Stephen Dodd studied at the Samuel Beckett Centre, Trinity College, Dublin.
He has recently designed lighting for Dead Centre, ANU Productions, The Performance Corporation, The Company, Druid, Desperate Optimists, Louise White, and Emma Martin Dance.
- Edinburgh Fringe First 2014 for "Lippy" (Dead Centre)
- Best Production, Irish Times Theatre Awards 2013 for "Lippy" (Dead Centre)
- Best Overall Design and Best Production, Dublin Fringe Festival 2013 for "Lippy" (Dead Centre)
- Best Overall Design and Best Production, Dublin Fringe Festival 2012 for "Dogs" (Emma Martin Dance)
The lighting design for riverrun was borne out of collaboration between the company guided by co-director and performer Olwen Fouéré. Early on in the process we arrived at the idea that the more we added, the less the audience would see and experience, and so we worked towards a design aesthetic that was focused on the performer and the space that she occupied.
The work itself, an adaption of James Joyce’s Finnegans Wake was a subject that I, or most of our creative team had never worked with before. A notoriously difficult text; there would be infinite ways to interpret this work to shape the design of the production. We found though, the best approach was not to interpret it at all, but to let ourselves flow freely throughout the creative process and to hold on to the ideas that stuck as we discovered new things in the text and in Olwen’s interpretation of it.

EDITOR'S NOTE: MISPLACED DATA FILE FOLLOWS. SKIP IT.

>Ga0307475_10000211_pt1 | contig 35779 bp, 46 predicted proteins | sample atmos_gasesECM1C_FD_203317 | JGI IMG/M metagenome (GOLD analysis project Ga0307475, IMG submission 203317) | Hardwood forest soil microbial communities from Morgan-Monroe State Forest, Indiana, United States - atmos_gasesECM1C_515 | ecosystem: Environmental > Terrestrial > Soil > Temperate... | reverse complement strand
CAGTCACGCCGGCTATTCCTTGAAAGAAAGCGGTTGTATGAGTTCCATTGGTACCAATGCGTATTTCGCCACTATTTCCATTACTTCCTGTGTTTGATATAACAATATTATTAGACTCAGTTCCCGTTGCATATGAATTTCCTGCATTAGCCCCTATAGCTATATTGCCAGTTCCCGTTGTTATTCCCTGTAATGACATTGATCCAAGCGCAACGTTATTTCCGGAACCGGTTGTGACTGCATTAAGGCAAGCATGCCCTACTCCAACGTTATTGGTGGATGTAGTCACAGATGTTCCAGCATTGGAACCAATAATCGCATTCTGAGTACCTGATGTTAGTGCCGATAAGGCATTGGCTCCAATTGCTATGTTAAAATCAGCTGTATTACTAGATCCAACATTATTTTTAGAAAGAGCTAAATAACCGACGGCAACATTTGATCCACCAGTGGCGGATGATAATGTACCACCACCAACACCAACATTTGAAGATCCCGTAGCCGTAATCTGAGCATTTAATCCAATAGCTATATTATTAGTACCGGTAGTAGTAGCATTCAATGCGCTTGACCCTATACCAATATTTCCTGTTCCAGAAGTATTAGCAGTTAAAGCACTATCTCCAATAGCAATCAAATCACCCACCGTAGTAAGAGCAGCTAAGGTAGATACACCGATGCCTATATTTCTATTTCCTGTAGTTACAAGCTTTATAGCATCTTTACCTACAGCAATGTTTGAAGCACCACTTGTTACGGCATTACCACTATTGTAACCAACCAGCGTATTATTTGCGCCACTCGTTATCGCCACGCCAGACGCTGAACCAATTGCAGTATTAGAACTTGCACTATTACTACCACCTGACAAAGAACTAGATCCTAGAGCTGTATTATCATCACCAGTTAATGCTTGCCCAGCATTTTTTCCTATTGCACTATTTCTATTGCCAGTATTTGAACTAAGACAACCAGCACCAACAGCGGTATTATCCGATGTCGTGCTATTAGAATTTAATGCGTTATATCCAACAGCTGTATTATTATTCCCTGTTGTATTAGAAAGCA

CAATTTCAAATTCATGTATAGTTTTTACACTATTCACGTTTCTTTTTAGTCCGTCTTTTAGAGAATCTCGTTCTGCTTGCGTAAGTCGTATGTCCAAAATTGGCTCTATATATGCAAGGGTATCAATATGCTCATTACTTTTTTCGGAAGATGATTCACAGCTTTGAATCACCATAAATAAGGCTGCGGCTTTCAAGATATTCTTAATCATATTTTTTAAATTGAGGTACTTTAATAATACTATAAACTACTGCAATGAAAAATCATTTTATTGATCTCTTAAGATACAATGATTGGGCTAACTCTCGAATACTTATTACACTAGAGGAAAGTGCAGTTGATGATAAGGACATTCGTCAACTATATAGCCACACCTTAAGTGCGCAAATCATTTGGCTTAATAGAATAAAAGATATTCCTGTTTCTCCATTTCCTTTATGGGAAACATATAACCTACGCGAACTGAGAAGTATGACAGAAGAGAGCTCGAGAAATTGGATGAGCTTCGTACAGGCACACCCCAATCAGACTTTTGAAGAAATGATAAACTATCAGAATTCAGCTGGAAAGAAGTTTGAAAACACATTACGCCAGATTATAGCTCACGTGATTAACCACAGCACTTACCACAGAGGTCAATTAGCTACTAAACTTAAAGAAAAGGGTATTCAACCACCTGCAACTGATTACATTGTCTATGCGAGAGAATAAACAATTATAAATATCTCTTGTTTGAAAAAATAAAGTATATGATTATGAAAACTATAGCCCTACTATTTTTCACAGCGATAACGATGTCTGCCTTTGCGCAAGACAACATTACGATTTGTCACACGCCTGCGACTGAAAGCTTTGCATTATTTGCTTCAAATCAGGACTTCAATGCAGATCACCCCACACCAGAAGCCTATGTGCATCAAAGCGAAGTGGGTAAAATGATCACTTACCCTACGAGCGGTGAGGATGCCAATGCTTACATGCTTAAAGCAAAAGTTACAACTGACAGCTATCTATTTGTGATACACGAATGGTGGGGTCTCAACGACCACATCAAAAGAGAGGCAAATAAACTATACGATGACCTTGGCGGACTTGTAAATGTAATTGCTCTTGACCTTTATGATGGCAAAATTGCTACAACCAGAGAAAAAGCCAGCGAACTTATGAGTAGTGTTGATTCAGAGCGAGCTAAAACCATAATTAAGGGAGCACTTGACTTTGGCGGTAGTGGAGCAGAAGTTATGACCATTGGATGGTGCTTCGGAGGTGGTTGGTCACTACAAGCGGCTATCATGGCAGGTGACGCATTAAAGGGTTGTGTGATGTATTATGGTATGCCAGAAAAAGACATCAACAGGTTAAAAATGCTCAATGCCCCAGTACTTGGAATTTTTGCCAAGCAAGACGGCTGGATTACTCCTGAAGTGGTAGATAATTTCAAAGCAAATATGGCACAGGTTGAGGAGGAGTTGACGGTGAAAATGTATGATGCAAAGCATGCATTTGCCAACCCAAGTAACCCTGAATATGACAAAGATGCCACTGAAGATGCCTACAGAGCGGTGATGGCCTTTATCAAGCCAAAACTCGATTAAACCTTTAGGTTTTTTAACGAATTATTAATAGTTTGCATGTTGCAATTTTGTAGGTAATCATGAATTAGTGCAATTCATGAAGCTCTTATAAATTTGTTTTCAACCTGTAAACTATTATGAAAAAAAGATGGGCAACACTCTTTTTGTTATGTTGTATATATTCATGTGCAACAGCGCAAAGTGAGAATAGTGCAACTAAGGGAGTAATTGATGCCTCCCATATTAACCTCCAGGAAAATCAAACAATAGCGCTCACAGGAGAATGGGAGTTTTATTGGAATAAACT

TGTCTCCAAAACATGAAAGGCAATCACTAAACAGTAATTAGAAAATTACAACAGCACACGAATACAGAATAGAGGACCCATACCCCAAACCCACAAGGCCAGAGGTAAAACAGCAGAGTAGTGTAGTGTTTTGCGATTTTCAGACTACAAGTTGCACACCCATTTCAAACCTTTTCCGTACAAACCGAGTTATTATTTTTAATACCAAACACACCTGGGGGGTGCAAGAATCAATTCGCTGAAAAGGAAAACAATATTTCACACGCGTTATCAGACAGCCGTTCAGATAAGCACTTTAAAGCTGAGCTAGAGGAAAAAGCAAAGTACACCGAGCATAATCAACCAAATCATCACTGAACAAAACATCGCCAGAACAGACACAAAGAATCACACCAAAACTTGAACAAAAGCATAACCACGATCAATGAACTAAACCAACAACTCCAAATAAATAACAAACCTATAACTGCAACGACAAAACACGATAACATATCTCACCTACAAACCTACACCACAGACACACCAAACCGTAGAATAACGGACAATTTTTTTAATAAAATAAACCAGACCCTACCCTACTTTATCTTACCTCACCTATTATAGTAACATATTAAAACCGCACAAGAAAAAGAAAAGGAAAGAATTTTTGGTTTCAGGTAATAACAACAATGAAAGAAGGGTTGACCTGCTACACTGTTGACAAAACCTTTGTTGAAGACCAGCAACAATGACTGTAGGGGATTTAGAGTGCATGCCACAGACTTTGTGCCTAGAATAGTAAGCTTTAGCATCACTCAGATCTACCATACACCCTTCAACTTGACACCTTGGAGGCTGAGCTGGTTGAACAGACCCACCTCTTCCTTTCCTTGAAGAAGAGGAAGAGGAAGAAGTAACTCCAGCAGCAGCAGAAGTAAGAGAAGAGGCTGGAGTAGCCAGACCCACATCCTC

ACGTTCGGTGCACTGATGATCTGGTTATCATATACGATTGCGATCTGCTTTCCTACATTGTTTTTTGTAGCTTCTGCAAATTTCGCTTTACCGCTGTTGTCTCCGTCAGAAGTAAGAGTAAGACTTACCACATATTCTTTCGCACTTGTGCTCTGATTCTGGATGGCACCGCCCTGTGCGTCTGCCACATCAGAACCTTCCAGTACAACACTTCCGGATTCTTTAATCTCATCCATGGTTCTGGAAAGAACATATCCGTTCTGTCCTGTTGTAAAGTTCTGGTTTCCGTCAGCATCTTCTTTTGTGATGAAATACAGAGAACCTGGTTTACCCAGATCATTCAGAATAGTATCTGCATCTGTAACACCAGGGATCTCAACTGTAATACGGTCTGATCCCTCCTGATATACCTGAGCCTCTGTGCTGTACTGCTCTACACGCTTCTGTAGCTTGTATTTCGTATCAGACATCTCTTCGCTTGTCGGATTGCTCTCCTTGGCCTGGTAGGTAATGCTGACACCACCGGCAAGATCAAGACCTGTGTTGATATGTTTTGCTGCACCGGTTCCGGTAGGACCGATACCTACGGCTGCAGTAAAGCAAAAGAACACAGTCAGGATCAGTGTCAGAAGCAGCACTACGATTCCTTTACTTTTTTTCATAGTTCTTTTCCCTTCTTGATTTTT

The design concept we decided to work with was to treat the show as almost site specific; to have no set to speak of, but to treat each room we played in as an all encompassing performance space, with no or little distinction between the audience and Olwen. We wanted to work with the features of each room and not to hide anything through masking or other scenery. We used the term ‘honest space’ to best describe the environment we wanted to create for Olwen to perform in.
The aim of the lighting design was to allow the audience to fully engage, and stay engaged to Olwen at her microphone over the course of the show. We wanted them to feel they were sharing the same space as her and to follow her voice and movements as she embarks on her journey through the dense visually and aurally rich text. It was also the aim to make the work more accessible by punctuating it with shifts in lighting and sound, and allowing breathing room between sections of seemingly indecipherable monologue.
In the rehearsal room we used a map created by Alma Kelliher, our sound designer that created a visual structure to the text and gave us all a mutual creative direction. The show was split up into these sections of text and gaps in between that we called ‘kneeplays’ (a term coined by composer Philip Glass). This map helped us navigate through the text and to collaborate more easily by plotting out when and where the different design elements intersected, and when they went off in their own direction.
The success of the overall design for riverrun lies in it’s precision. The aesthetic is intentionally minimal, but every change in lighting and sound, no matter how large or small is essential in supporting Olwen and her audience as they both follow the same path in this unique and powerful performance.